By P.P. Silvester
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Extra info for The Unix™ System Guidebook: An Introductory Guide for Serious Users
If no links are left, the file has become inaccessible and has ceased to exist so far as any user is concerned. The physical storage space occupied by the file is therefore cleared and released for other use. It is possible for an ordinary file to be listed in two or more different directories, just as a single physical telephone may be listed in several telephone books. Any number of listings is permitted, all with different names if desired. A new directory entry may be created for an existing file by the l n (link) command, which has the form S l n oldname newname The names oldname and newname are given in the usual form of file names -either as full pathnames or as partial pathnames from the working directory downward.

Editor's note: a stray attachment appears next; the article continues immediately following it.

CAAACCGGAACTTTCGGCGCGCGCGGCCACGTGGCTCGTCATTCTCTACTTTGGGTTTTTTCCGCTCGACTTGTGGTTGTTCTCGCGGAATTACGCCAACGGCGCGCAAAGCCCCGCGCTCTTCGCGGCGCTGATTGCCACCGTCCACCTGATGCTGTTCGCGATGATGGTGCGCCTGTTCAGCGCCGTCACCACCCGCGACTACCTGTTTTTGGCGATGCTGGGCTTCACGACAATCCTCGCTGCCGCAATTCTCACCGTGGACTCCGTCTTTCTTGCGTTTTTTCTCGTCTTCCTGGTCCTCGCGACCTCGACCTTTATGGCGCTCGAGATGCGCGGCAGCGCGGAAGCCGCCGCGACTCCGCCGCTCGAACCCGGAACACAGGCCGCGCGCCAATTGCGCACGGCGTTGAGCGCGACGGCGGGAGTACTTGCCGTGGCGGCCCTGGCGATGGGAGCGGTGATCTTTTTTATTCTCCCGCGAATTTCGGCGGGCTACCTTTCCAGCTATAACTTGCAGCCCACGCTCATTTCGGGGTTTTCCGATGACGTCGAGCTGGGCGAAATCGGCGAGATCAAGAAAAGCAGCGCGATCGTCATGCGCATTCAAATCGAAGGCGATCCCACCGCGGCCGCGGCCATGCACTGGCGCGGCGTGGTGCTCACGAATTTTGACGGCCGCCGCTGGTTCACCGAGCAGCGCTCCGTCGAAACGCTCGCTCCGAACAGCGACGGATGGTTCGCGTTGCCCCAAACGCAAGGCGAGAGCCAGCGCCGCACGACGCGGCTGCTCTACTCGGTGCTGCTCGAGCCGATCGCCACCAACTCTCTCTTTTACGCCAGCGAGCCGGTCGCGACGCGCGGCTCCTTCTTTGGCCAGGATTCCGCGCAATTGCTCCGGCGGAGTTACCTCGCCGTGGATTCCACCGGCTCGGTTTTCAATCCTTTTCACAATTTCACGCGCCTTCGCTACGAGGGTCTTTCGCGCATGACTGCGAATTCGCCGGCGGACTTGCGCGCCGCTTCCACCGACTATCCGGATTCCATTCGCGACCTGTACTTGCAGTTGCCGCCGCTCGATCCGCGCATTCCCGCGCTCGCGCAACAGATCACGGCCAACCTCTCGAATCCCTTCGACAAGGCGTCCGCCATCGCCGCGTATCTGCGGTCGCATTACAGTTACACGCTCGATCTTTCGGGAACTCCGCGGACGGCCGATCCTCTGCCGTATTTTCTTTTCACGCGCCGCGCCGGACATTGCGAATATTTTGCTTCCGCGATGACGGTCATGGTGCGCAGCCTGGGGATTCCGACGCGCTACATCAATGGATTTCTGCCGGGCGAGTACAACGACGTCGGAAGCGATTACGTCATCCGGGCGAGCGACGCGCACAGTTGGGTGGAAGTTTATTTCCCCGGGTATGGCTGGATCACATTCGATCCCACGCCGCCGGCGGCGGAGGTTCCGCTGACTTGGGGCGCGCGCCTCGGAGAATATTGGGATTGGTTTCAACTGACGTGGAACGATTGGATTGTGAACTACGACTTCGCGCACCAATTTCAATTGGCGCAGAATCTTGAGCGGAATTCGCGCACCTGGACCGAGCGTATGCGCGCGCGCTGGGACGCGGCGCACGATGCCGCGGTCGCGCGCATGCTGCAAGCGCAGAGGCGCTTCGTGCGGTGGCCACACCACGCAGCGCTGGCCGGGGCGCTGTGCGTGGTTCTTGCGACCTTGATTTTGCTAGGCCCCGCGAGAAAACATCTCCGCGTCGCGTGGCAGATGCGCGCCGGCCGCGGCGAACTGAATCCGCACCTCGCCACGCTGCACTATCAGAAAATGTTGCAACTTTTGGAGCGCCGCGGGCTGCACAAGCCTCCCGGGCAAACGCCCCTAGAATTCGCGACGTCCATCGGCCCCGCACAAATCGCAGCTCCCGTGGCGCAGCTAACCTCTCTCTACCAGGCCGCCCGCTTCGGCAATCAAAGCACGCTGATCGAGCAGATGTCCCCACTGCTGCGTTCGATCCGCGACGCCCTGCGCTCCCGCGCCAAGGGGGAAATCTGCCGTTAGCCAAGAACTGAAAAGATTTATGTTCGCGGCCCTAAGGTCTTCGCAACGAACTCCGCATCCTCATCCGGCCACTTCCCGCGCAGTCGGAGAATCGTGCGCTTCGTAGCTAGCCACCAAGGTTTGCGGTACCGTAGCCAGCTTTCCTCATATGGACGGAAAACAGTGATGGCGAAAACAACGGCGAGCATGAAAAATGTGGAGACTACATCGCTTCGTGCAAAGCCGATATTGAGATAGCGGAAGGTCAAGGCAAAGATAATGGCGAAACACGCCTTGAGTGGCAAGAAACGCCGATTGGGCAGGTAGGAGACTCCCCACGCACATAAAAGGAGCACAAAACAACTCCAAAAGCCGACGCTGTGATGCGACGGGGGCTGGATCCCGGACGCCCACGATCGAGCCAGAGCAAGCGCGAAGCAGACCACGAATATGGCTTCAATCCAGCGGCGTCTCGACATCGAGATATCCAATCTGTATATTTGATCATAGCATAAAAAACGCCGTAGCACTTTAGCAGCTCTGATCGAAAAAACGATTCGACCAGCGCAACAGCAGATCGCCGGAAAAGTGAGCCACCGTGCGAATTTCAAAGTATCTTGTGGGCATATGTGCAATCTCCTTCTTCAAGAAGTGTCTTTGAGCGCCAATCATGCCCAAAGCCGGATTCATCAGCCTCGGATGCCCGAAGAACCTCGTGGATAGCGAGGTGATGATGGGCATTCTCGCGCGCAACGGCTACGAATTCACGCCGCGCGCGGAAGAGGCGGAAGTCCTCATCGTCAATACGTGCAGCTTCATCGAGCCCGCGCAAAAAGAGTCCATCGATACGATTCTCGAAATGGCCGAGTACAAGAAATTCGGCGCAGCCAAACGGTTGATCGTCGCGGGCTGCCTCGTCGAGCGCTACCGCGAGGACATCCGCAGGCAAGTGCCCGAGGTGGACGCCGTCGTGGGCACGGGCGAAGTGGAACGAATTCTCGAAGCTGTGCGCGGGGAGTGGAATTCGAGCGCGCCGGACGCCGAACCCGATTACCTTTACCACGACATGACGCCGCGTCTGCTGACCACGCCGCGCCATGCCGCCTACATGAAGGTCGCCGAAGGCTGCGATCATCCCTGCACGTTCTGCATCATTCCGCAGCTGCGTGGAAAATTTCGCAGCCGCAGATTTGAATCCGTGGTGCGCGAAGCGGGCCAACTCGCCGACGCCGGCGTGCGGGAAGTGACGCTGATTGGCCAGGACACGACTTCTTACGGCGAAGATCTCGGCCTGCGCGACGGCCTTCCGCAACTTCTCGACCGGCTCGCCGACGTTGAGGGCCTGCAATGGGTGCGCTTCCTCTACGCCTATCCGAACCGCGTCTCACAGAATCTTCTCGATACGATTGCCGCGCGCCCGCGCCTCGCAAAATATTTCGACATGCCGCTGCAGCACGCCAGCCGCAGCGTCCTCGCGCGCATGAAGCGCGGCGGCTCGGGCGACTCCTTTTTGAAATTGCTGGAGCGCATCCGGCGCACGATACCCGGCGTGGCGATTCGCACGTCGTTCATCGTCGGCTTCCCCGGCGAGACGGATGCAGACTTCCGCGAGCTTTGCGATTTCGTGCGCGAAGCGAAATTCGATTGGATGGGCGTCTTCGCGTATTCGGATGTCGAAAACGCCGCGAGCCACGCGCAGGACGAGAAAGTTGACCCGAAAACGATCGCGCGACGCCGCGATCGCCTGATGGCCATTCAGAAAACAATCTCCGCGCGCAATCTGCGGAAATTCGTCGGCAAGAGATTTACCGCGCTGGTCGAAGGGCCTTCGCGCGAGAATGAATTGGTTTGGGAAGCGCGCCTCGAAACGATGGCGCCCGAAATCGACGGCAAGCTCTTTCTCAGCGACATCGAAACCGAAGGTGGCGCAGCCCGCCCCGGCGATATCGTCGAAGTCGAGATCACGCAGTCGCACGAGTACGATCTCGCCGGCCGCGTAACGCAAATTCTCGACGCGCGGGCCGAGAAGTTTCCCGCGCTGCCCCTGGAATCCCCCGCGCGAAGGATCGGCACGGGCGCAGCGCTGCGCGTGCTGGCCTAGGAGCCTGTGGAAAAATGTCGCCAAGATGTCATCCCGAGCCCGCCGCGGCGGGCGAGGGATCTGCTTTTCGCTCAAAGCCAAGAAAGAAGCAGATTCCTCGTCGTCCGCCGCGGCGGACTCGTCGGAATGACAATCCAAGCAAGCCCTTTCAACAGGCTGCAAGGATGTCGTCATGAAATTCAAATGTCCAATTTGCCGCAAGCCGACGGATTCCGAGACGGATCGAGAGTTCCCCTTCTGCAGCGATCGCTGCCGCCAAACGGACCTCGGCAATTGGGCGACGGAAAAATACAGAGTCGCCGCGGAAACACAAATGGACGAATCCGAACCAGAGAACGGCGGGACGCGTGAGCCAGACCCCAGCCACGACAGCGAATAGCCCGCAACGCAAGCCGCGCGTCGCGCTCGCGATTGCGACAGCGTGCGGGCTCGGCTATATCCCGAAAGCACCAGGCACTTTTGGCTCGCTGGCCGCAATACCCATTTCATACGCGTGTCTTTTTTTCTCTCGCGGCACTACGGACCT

On the other hand, it can sometimes also create confusion if several users wish to write into the file at the same time. File Names and Paths Any file may be accessed by giving the path to it through the directory tree. When a user logs in, his directory is normally opened for his use. Any file names he may use then refer to files within his directory, including any subdirectories in it. Suppose that j ones is the user directory assigned to the user currently logged in. He can refer to the subdirectory file joe by name, and Unix will interpret the reference as meaning that particular joe which appears as a subdirectory under j ones.
Appropriate commands for this purpose are provided; they are described in this section. , attached to the Unix system). The physical act of mounting, for example by placing a disk cartridge in a disk drive and turning on the power, is necessary but not sufficient. In addition to making the new volume physically available, the system must be told of its existence and its place in the file hierarchy by means of an appropriate command. To be compatible with directory management rules, every physical file volume must contain a directory structure of its own.